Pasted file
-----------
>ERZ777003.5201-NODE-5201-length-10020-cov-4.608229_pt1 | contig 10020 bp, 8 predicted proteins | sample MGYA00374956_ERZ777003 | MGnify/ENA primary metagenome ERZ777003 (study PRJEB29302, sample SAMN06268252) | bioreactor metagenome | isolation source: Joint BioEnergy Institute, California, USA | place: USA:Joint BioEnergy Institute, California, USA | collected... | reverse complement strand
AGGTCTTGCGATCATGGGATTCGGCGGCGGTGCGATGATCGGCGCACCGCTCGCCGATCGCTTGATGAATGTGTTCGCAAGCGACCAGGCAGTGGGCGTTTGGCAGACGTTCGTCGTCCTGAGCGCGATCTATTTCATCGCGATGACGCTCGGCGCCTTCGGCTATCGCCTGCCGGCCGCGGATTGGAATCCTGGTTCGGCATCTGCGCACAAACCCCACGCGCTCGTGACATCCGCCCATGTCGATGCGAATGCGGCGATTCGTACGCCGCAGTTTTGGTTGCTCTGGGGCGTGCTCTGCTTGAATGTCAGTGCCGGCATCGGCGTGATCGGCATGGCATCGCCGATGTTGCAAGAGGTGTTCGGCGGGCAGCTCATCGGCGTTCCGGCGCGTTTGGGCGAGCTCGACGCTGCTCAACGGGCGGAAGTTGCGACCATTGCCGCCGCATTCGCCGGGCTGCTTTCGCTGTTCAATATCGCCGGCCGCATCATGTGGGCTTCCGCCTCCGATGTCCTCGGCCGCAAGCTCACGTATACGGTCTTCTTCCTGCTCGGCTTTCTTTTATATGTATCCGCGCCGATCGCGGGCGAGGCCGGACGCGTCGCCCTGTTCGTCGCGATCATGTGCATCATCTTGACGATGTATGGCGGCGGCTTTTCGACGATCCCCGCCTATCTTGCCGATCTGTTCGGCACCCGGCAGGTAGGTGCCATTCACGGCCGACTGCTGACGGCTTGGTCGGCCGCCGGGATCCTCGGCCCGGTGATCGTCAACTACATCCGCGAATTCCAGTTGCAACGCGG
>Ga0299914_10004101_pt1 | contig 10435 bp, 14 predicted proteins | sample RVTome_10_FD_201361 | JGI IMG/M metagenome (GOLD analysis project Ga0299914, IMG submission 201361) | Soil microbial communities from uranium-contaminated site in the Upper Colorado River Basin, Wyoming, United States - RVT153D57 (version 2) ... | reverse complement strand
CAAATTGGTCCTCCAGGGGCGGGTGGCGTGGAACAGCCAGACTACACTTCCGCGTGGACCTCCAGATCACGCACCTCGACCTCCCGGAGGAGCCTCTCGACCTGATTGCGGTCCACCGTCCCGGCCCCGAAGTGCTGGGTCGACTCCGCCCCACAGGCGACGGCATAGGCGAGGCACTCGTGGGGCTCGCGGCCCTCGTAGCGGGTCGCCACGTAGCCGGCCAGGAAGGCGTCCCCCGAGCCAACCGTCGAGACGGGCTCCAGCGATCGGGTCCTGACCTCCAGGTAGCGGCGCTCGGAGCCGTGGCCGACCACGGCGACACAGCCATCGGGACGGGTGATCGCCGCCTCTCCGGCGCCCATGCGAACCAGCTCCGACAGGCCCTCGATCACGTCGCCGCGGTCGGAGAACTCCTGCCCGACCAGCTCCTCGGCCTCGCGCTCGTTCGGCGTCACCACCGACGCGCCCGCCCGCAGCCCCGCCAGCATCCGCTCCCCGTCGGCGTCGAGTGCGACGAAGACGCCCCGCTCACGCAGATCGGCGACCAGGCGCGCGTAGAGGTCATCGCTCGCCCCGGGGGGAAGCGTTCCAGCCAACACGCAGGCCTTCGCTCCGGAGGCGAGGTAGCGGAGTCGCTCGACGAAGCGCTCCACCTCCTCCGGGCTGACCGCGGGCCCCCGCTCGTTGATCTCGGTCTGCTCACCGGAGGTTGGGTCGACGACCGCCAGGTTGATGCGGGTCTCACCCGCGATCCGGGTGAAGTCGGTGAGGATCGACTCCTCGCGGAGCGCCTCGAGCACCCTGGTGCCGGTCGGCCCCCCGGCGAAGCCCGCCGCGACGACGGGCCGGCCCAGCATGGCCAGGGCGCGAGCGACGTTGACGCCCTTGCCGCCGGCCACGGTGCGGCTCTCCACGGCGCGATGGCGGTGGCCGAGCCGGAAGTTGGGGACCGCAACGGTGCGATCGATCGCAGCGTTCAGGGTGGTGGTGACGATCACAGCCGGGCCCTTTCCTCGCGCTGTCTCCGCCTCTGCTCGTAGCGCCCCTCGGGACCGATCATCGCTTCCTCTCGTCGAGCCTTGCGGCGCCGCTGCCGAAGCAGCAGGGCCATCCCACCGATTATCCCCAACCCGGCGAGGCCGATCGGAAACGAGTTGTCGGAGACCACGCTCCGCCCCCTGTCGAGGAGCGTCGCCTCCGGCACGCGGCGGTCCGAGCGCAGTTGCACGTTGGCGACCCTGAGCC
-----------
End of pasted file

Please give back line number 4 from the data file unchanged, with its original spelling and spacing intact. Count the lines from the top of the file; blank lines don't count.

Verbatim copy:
CAAATTGGTCCTCCAGGGGCGGGTGGCGTGGAACAGCCAGACTACACTTCCGCGTGGACCTCCAGATCACGCACCTCGACCTCCCGGAGGAGCCTCTCGACCTGATTGCGGTCCACCGTCCCGGCCCCGAAGTGCTGGGTCGACTCCGCCCCACAGGCGACGGCATAGGCGAGGCACTCGTGGGGCTCGCGGCCCTCGTAGCGGGTCGCCACGTAGCCGGCCAGGAAGGCGTCCCCCGAGCCAACCGTCGAGACGGGCTCCAGCGATCGGGTCCTGACCTCCAGGTAGCGGCGCTCGGAGCCGTGGCCGACCACGGCGACACAGCCATCGGGACGGGTGATCGCCGCCTCTCCGGCGCCCATGCGAACCAGCTCCGACAGGCCCTCGATCACGTCGCCGCGGTCGGAGAACTCCTGCCCGACCAGCTCCTCGGCCTCGCGCTCGTTCGGCGTCACCACCGACGCGCCCGCCCGCAGCCCCGCCAGCATCCGCTCCCCGTCGGCGTCGAGTGCGACGAAGACGCCCCGCTCACGCAGATCGGCGACCAGGCGCGCGTAGAGGTCATCGCTCGCCCCGGGGGGAAGCGTTCCAGCCAACACGCAGGCCTTCGCTCCGGAGGCGAGGTAGCGGAGTCGCTCGACGAAGCGCTCCACCTCCTCCGGGCTGACCGCGGGCCCCCGCTCGTTGATCTCGGTCTGCTCACCGGAGGTTGGGTCGACGACCGCCAGGTTGATGCGGGTCTCACCCGCGATCCGGGTGAAGTCGGTGAGGATCGACTCCTCGCGGAGCGCCTCGAGCACCCTGGTGCCGGTCGGCCCCCCGGCGAAGCCCGCCGCGACGACGGGCCGGCCCAGCATGGCCAGGGCGCGAGCGACGTTGACGCCCTTGCCGCCGGCCACGGTGCGGCTCTCCACGGCGCGATGGCGGTGGCCGAGCCGGAAGTTGGGGACCGCAACGGTGCGATCGATCGCAGCGTTCAGGGTGGTGGTGACGATCACAGCCGGGCCCTTTCCTCGCGCTGTCTCCGCCTCTGCTCGTAGCGCCCCTCGGGACCGATCATCGCTTCCTCTCGTCGAGCCTTGCGGCGCCGCTGCCGAAGCAGCAGGGCCATCCCACCGATTATCCCCAACCCGGCGAGGCCGATCGGAAACGAGTTGTCGGAGACCACGCTCCGCCCCCTGTCGAGGAGCGTCGCCTCCGGCACGCGGCGGTCCGAGCGCAGTTGCACGTTGGCGACCCTGAGCC